Genre: Action, Crime, Thriller
Director: Michael Mann
Screenwriters: Michael Mann, Anthony Yerkovich
Starring: Colin Farrell, Jamie Foxx, Li Gong
The main appeal of Miami Vice is as a procedural. Michael Mann has crafted a police thriller that unfolds with virtually no exposition. The characters are professionals and they go about their work like professionals, speaking their own language and saying nothing for our benefit. The movie convinces us that Detective Sonny Crockett (Colin Farrell) and Ricardo Tubbs (Jamie Foxx) have been doing this vice detective thing for a long time, and are very, very good at it.
There’s an odd juxtaposition between this overarching verisimilitude and the individual scenes, which tend to be far-fetched and exaggerated in the way summer action films usually are. There are improbably tense stand-offs and terse negotiations; an all-powerful drug dealer named Arcangel de Jesus Montoya; convoluted undercover operations; impromptu flings in Havana with a mysterious businesswoman deep in the drug trade. It’s a fascinating collision between hyperrealism and Hollywood convention, made all the more interesting by Mann and Dion Beebe’s impatient, beautiful digital video cinematography, which threatens all over again to make us believe the film’s silliest indulgences.
I tend to associate digital video with low-budget sloppiness, but nothing could be further from the truth in this case. For one thing, the film cost $125 million, a fair chunk of change even by today’s standards. But more importantly, Michael Mann is so meticulous, so careful about what we see and hear that he blows the sloppiness accusation out of the water. The look of the film can be disorienting in the same way Mann’s Collateral was, but coupled with the complex, layered sound design, it soon becomes hypnotic.
The result is that a sort of fugue came over me as I watched Miami Vice. The plot is fast and, because Mann refuses to pander or even play to an audience, difficult to follow, but the film is so smooth and effortless in the way it flows from scene to scene that after a while I pushed the plot to the back of my mind. The movie began to feel like a dream, and I think I ultimately pieced the story together using dream logic. Either way, everything became more or less clear by the end, though I am not sure where exactly I made the connections. That’s the kind of effect Mann’s wizardry has.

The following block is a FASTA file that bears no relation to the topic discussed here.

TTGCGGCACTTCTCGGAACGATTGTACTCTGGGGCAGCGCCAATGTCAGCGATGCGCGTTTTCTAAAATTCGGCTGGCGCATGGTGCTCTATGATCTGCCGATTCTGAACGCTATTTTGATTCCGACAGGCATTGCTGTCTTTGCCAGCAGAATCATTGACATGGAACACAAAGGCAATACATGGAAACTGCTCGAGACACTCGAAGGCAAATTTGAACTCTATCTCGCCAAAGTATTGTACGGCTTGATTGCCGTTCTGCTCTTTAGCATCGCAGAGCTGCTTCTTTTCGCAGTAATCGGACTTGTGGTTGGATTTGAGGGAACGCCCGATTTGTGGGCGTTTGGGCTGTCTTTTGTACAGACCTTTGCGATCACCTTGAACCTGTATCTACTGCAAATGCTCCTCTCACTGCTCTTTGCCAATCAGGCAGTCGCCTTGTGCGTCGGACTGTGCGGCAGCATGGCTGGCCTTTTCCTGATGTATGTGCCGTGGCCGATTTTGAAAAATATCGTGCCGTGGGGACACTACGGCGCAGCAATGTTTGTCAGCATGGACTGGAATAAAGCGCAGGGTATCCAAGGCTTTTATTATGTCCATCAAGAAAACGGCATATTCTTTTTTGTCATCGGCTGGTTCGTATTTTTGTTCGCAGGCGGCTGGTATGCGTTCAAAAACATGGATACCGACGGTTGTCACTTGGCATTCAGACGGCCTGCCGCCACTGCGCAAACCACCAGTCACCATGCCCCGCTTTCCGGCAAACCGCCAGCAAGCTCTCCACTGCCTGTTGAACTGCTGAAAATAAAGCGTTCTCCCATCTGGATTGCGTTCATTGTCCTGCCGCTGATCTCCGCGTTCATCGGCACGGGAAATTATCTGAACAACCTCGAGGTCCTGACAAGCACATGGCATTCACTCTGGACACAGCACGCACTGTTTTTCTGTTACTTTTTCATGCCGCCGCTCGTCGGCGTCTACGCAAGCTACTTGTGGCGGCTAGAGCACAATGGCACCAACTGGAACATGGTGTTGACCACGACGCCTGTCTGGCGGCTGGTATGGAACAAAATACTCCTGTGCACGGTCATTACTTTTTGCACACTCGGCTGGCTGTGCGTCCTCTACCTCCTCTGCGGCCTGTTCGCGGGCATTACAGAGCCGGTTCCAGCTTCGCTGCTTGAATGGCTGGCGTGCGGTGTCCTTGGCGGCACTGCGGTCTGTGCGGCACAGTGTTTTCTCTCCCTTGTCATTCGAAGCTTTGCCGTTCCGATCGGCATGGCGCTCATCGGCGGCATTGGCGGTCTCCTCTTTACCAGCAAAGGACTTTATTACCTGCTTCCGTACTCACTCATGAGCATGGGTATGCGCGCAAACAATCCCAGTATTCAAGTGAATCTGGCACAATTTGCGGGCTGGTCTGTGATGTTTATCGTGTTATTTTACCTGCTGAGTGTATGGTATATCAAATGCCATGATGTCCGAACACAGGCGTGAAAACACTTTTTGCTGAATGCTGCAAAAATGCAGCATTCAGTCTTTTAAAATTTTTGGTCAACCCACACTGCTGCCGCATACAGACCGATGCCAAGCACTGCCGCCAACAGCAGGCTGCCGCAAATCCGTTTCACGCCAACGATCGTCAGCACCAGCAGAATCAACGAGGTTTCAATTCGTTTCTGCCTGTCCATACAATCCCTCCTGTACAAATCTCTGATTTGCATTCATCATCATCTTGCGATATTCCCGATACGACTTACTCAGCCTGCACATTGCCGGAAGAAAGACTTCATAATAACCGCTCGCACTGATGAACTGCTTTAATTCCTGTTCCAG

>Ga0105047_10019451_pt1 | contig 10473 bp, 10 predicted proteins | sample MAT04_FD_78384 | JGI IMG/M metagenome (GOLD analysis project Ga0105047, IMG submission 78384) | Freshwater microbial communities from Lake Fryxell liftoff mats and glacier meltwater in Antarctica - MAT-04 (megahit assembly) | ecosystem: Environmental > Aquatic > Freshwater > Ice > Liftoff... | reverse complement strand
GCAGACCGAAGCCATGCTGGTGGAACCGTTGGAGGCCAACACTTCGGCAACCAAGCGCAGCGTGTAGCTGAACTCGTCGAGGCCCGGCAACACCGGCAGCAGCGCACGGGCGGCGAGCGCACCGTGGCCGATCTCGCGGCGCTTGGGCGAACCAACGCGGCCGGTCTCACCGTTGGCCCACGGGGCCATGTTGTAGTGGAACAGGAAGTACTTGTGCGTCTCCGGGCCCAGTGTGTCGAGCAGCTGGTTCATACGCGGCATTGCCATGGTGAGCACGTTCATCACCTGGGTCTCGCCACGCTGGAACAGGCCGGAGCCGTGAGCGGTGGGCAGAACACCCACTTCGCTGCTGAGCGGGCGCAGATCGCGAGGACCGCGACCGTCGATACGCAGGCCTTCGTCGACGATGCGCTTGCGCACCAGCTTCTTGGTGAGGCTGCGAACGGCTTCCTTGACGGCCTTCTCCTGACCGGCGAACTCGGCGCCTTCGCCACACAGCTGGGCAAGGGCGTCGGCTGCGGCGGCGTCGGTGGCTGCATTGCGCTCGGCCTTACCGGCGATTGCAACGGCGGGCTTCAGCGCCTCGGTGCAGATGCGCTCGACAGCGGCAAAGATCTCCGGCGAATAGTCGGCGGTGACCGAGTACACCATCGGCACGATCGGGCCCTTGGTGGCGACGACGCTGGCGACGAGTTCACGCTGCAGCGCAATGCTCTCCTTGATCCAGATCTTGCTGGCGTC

The film’s descent into a nefarious drug trafficking underworld is so swift that though there’s plenty of vice we rarely get a sense of the Miami. If there’s a glaring flaw here, it’s this: Mann has resurrected a popular old television show for the sake of an entirely generic, if compelling, cops-and-drug-dealers tale. The movie didn’t need the brand name, these particular characters, or even the concept — except, of course, to give it the safe haven of a recognizable franchise.
Colin Farrell and Jamie Foxx easily, if unremarkably, fill Don Johnson and Philip Michael Thomas’s old shoes, Farrell creating another fictional counterpart to his supposed real-life dangerous playboy persona and Foxx managing to menace his way through the role. Oddly, Foxx is at his best in the few scenes where he is forced to physically fight; he moves so quickly and aggressively that it’s almost scary, though this may just be because he is such a convincing bad-ass the rest of the time. Gong Li, the formidable legend of Chinese and Hong Kong cinema, shows up as the aforementioned mysterious businesswoman, and she and Farrell have real chemistry.
The star of Miami Vice is, of course, Michael Mann, whose manipulation of this material is by far the most compelling reason to see the film. Broadly formulaic but downright daring in execution, this is an unusual and rather fascinating addition to the summer.